Strange, I don’t even know what happened to the guy who provided me with my daily quota of stories each evening as he scrubbed the pans. We were best friends. Really. I honestly meant it then.
It was a rich childhood, the kind you read stories about in the memoir of NRI authors writing about forgotten Indian towns. Full of hot and dusty summer afternoons, sibling fights, next-door friends and oh so many scraped knees and elbows. A gang of kids living in a century old school campus could not have had more fun than we did. We played in the sun and made paper boats when it rained. Winters meant eating bel fruit plucked and roasted to smoky perfection in burning leaves… Racing with a vengeance through our colony of houses till forcibly taken back to our homes when darkness fell. The day we saw a long dead snake, and then a live one… or when my brother crashed through the floor of a derelict bus rotting away to glory in our back yards. No, we were not supposed to play on that bus, but we always did anyway. The broken shards of its windscreen made an excellent treasure trove for thieves and robbers, and can you name when was the last time you sat in the driver’s seat of a bus?
And there were the dogs, ours and our neighbors. Most of them so annoyingly friendly that I was shocked when one day a dog bit me in the calf. I am yet to get over my inherent trust of dogs. In my eyes, a dog can never be wrong….Ever.
Notice that pattern on the table, the circles intersecting each other randomly. That had been me practicing my geometry skills. It used to be a big deal, having an all new geometry box, a shiny orange Camlin one…not one with hand me down compasses and dividers placed in a plastic box. It was expensive, used to cost Rs 32. I would open mine and see the contents several times during the day at school to ensure that everything was safe and sound.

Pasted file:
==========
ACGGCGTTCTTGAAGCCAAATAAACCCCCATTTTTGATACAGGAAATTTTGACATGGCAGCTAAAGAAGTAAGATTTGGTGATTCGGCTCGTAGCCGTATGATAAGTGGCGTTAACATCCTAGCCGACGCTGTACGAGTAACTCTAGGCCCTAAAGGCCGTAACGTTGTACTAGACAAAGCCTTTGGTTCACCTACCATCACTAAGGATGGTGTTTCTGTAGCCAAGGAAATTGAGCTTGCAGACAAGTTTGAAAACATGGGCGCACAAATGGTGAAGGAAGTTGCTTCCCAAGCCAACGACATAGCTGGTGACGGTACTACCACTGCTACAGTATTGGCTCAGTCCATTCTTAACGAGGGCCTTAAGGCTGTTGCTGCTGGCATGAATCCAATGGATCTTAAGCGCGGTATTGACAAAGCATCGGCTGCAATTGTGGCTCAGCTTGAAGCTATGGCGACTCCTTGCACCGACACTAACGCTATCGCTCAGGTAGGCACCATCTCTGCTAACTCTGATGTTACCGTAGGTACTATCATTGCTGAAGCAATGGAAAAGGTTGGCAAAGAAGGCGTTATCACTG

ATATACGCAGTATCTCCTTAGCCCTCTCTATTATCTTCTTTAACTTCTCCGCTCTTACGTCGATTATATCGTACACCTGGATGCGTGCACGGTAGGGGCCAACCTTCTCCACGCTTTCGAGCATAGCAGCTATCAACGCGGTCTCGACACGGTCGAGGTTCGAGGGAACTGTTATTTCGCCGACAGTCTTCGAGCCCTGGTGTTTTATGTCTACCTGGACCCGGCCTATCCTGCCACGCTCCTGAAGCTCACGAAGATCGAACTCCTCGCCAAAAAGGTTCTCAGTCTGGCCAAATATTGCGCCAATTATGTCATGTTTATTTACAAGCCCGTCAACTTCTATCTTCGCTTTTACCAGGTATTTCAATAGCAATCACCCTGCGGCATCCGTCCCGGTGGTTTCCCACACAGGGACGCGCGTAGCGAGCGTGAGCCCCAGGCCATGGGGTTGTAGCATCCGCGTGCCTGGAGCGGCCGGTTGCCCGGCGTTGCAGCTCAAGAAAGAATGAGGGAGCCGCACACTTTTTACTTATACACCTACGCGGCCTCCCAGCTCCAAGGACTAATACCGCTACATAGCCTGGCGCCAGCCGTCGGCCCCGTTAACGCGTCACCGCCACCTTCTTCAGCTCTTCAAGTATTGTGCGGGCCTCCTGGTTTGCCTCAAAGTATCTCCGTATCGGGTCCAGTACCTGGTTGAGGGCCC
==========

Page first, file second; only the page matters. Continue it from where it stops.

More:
I studied at this very table when I was studying for the dreaded board exams and the competitive exams after that. Wrote my first serious letter to a girl, updated my first diary, painted supersize Disney characters, and organized my school satchel for classes the next day. Made neatly tabulated Time Tables with a different color and motif for each day of the week. A smiling sun for Sunday, and two fried eggs in a frying pan for Friday. Go figure….
The empty corner on the left was reserved for my terracotta Ganesha, the one I inherited from my brother when he passed on this table to me, like so many other things. I took that Ganesha to college with me… where we spent four happy years frolicking in a beautiful Himalayan valley… and that is where he decided to stay back at a junior’s study table. I think he never really liked the weather at Lucknow… Kumaun suited him just fine.
Making memories is so easy… it is the forgetting that wrenches your heart.
We have dismantled this house, the furniture and fixings taken away… all that remains are cobwebs and memories, tangled, broken and waiting to be swept aside by the new occupants of the house as they start anew.
Am sure this table will do fine, being the solid and steady character it has always been. It was stoic when 3 of my school friends sat on it, or when I rested my head on the cool wood in the evenings and let the tears flow for my dead mother.
Tomorrow morning, this table will be taken away. It will find a new corner in a new house, and someone else will spend his summer afternoons painting pictures at this desk while waiting to grow up.
Am sure we will move on too…
To new cities and towns, searching for new beginnings and places to put down our roots again. Finding new corners to rest and trees to tell stories under. Gathering our lot close to us and building a wealth of memories and laughter and tears all over again.
It may take time, but I can feel it in my bones, it will be done.
Farewell my old house… Goodbye Lucknow….